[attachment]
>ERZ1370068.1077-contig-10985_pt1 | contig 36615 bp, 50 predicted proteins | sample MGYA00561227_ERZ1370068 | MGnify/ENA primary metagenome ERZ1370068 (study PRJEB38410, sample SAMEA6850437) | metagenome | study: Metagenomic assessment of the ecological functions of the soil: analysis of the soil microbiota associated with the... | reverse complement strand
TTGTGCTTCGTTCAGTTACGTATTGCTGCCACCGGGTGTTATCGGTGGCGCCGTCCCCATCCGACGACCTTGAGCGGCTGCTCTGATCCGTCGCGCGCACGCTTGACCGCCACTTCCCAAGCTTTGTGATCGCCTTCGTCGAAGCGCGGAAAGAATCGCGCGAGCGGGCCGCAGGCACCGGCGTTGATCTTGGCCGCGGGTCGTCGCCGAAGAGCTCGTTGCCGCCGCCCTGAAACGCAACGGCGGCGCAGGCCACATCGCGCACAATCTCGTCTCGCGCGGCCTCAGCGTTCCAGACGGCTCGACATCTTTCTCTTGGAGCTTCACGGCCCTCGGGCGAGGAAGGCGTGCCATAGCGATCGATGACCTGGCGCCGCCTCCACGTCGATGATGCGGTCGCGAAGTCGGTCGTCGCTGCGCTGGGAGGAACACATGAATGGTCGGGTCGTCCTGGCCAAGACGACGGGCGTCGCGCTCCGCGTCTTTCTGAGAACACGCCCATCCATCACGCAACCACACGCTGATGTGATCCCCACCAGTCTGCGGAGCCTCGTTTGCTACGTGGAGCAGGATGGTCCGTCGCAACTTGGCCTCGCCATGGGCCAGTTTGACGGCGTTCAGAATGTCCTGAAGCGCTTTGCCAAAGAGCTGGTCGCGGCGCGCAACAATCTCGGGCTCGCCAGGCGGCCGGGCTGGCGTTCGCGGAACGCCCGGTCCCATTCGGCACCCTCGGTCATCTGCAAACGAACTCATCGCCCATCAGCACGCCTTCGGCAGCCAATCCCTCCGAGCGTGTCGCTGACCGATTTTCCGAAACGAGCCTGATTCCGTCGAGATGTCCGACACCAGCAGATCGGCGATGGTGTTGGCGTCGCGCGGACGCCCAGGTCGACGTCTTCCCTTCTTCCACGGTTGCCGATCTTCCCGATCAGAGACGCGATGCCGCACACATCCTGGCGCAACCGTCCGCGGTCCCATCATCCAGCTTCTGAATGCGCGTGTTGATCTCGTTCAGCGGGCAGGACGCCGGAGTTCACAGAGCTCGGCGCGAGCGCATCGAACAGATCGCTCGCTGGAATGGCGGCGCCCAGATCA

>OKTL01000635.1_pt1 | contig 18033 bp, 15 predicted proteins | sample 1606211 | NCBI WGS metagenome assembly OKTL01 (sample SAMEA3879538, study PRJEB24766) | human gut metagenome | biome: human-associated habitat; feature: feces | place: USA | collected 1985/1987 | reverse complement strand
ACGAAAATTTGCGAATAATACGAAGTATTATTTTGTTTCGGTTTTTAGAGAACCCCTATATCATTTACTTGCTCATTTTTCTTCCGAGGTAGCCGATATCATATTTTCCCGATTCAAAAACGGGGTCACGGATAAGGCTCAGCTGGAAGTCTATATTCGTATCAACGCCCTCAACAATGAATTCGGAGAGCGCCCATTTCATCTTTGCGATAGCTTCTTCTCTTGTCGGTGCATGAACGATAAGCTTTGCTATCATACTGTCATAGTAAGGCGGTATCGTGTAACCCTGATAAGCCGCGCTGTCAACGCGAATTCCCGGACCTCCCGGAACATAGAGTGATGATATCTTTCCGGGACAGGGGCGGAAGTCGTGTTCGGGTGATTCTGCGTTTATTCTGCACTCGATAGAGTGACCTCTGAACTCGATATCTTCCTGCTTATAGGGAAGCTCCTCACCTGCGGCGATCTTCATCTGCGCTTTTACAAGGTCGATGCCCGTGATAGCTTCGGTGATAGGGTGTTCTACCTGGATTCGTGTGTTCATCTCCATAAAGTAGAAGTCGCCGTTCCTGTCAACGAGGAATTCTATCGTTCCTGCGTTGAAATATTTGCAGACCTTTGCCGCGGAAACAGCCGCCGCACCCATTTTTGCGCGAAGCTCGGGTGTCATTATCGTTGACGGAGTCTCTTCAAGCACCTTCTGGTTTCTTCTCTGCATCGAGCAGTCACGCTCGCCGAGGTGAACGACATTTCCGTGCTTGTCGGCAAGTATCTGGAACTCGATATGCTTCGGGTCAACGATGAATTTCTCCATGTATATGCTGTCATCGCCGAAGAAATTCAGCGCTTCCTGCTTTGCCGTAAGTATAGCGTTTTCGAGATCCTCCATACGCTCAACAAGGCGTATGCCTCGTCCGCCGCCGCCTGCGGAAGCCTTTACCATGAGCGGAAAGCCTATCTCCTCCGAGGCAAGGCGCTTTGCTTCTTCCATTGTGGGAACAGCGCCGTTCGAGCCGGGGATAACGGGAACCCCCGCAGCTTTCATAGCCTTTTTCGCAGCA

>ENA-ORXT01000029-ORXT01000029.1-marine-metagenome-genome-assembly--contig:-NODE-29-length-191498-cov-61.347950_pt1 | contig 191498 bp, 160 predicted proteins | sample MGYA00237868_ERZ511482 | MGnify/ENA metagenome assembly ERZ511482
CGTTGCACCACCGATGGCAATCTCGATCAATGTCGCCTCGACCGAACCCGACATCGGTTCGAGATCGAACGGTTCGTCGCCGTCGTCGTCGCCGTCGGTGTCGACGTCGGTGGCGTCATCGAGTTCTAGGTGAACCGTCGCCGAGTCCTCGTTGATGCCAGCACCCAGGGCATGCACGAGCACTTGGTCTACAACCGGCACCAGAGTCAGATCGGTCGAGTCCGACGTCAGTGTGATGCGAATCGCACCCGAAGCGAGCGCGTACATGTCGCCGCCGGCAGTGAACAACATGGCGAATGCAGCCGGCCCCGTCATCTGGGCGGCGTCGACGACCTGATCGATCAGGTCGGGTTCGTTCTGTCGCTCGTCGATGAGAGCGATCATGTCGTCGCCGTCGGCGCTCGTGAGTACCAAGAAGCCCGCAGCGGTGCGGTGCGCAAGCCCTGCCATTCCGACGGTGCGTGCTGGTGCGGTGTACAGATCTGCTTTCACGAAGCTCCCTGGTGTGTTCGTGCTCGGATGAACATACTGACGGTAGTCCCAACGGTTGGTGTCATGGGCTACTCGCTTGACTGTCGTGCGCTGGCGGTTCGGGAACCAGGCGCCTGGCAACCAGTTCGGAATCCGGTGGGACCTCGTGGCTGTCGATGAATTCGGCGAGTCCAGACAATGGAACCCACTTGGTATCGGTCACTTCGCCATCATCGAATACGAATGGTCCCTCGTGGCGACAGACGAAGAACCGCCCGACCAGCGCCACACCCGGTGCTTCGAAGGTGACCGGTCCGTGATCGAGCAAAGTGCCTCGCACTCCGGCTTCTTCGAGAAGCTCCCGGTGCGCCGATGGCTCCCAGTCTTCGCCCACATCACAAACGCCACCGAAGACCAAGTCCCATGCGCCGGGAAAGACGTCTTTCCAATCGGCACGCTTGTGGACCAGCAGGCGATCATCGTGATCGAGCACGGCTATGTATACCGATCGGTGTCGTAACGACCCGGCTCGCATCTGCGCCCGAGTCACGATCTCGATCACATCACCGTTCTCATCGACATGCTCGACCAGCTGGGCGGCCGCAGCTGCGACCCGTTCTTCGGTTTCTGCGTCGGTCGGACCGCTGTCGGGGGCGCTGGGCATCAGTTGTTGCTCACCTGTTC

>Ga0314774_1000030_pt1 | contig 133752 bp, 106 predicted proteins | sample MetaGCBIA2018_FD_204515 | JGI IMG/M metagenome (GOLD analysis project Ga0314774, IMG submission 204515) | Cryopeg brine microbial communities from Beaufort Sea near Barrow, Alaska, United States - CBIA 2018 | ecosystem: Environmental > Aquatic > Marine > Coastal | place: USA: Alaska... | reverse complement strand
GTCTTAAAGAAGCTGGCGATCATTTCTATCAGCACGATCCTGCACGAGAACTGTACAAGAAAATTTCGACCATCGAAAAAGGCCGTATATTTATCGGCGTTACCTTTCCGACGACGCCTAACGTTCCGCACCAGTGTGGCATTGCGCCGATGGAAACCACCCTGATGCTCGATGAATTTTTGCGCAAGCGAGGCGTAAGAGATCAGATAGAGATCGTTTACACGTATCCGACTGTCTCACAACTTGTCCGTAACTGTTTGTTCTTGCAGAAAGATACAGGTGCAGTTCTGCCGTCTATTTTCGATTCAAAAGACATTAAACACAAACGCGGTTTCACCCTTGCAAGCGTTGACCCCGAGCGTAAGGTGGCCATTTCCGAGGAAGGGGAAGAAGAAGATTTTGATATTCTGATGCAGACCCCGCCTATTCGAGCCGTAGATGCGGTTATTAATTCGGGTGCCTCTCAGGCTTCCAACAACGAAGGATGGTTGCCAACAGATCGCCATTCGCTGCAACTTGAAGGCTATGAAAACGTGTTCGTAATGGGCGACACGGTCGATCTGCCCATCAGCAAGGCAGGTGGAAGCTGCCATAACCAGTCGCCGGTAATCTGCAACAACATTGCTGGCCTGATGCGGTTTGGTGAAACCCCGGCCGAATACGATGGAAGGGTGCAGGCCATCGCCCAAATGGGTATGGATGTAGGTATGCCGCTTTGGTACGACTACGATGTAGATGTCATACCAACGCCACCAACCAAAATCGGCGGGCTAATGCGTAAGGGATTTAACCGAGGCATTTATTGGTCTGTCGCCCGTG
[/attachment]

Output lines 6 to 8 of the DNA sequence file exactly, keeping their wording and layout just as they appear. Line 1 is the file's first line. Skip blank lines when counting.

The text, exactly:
CGTTGCACCACCGATGGCAATCTCGATCAATGTCGCCTCGACCGAACCCGACATCGGTTCGAGATCGAACGGTTCGTCGCCGTCGTCGTCGCCGTCGGTGTCGACGTCGGTGGCGTCATCGAGTTCTAGGTGAACCGTCGCCGAGTCCTCGTTGATGCCAGCACCCAGGGCATGCACGAGCACTTGGTCTACAACCGGCACCAGAGTCAGATCGGTCGAGTCCGACGTCAGTGTGATGCGAATCGCACCCGAAGCGAGCGCGTACATGTCGCCGCCGGCAGTGAACAACATGGCGAATGCAGCCGGCCCCGTCATCTGGGCGGCGTCGACGACCTGATCGATCAGGTCGGGTTCGTTCTGTCGCTCGTCGATGAGAGCGATCATGTCGTCGCCGTCGGCGCTCGTGAGTACCAAGAAGCCCGCAGCGGTGCGGTGCGCAAGCCCTGCCATTCCGACGGTGCGTGCTGGTGCGGTGTACAGATCTGCTTTCACGAAGCTCCCTGGTGTGTTCGTGCTCGGATGAACATACTGACGGTAGTCCCAACGGTTGGTGTCATGGGCTACTCGCTTGACTGTCGTGCGCTGGCGGTTCGGGAACCAGGCGCCTGGCAACCAGTTCGGAATCCGGTGGGACCTCGTGGCTGTCGATGAATTCGGCGAGTCCAGACAATGGAACCCACTTGGTATCGGTCACTTCGCCATCATCGAATACGAATGGTCCCTCGTGGCGACAGACGAAGAACCGCCCGACCAGCGCCACACCCGGTGCTTCGAAGGTGACCGGTCCGTGATCGAGCAAAGTGCCTCGCACTCCGGCTTCTTCGAGAAGCTCCCGGTGCGCCGATGGCTCCCAGTCTTCGCCCACATCACAAACGCCACCGAAGACCAAGTCCCATGCGCCGGGAAAGACGTCTTTCCAATCGGCACGCTTGTGGACCAGCAGGCGATCATCGTGATCGAGCACGGCTATGTATACCGATCGGTGTCGTAACGACCCGGCTCGCATCTGCGCCCGAGTCACGATCTCGATCACATCACCGTTCTCATCGACATGCTCGACCAGCTGGGCGGCCGCAGCTGCGACCCGTTCTTCGGTTTCTGCGTCGGTCGGACCGCTGTCGGGGGCGCTGGGCATCAGTTGTTGCTCACCTGTTC

>Ga0314774_1000030_pt1 | contig 133752 bp, 106 predicted proteins | sample MetaGCBIA2018_FD_204515 | JGI IMG/M metagenome (GOLD analysis project Ga0314774, IMG submission 204515) | Cryopeg brine microbial communities from Beaufort Sea near Barrow, Alaska, United States - CBIA 2018 | ecosystem: Environmental > Aquatic > Marine > Coastal | place: USA: Alaska... | reverse complement strand
GTCTTAAAGAAGCTGGCGATCATTTCTATCAGCACGATCCTGCACGAGAACTGTACAAGAAAATTTCGACCATCGAAAAAGGCCGTATATTTATCGGCGTTACCTTTCCGACGACGCCTAACGTTCCGCACCAGTGTGGCATTGCGCCGATGGAAACCACCCTGATGCTCGATGAATTTTTGCGCAAGCGAGGCGTAAGAGATCAGATAGAGATCGTTTACACGTATCCGACTGTCTCACAACTTGTCCGTAACTGTTTGTTCTTGCAGAAAGATACAGGTGCAGTTCTGCCGTCTATTTTCGATTCAAAAGACATTAAACACAAACGCGGTTTCACCCTTGCAAGCGTTGACCCCGAGCGTAAGGTGGCCATTTCCGAGGAAGGGGAAGAAGAAGATTTTGATATTCTGATGCAGACCCCGCCTATTCGAGCCGTAGATGCGGTTATTAATTCGGGTGCCTCTCAGGCTTCCAACAACGAAGGATGGTTGCCAACAGATCGCCATTCGCTGCAACTTGAAGGCTATGAAAACGTGTTCGTAATGGGCGACACGGTCGATCTGCCCATCAGCAAGGCAGGTGGAAGCTGCCATAACCAGTCGCCGGTAATCTGCAACAACATTGCTGGCCTGATGCGGTTTGGTGAAACCCCGGCCGAATACGATGGAAGGGTGCAGGCCATCGCCCAAATGGGTATGGATGTAGGTATGCCGCTTTGGTACGACTACGATGTAGATGTCATACCAACGCCACCAACCAAAATCGGCGGGCTAATGCGTAAGGGATTTAACCGAGGCATTTATTGGTCTGTCGCCCGTG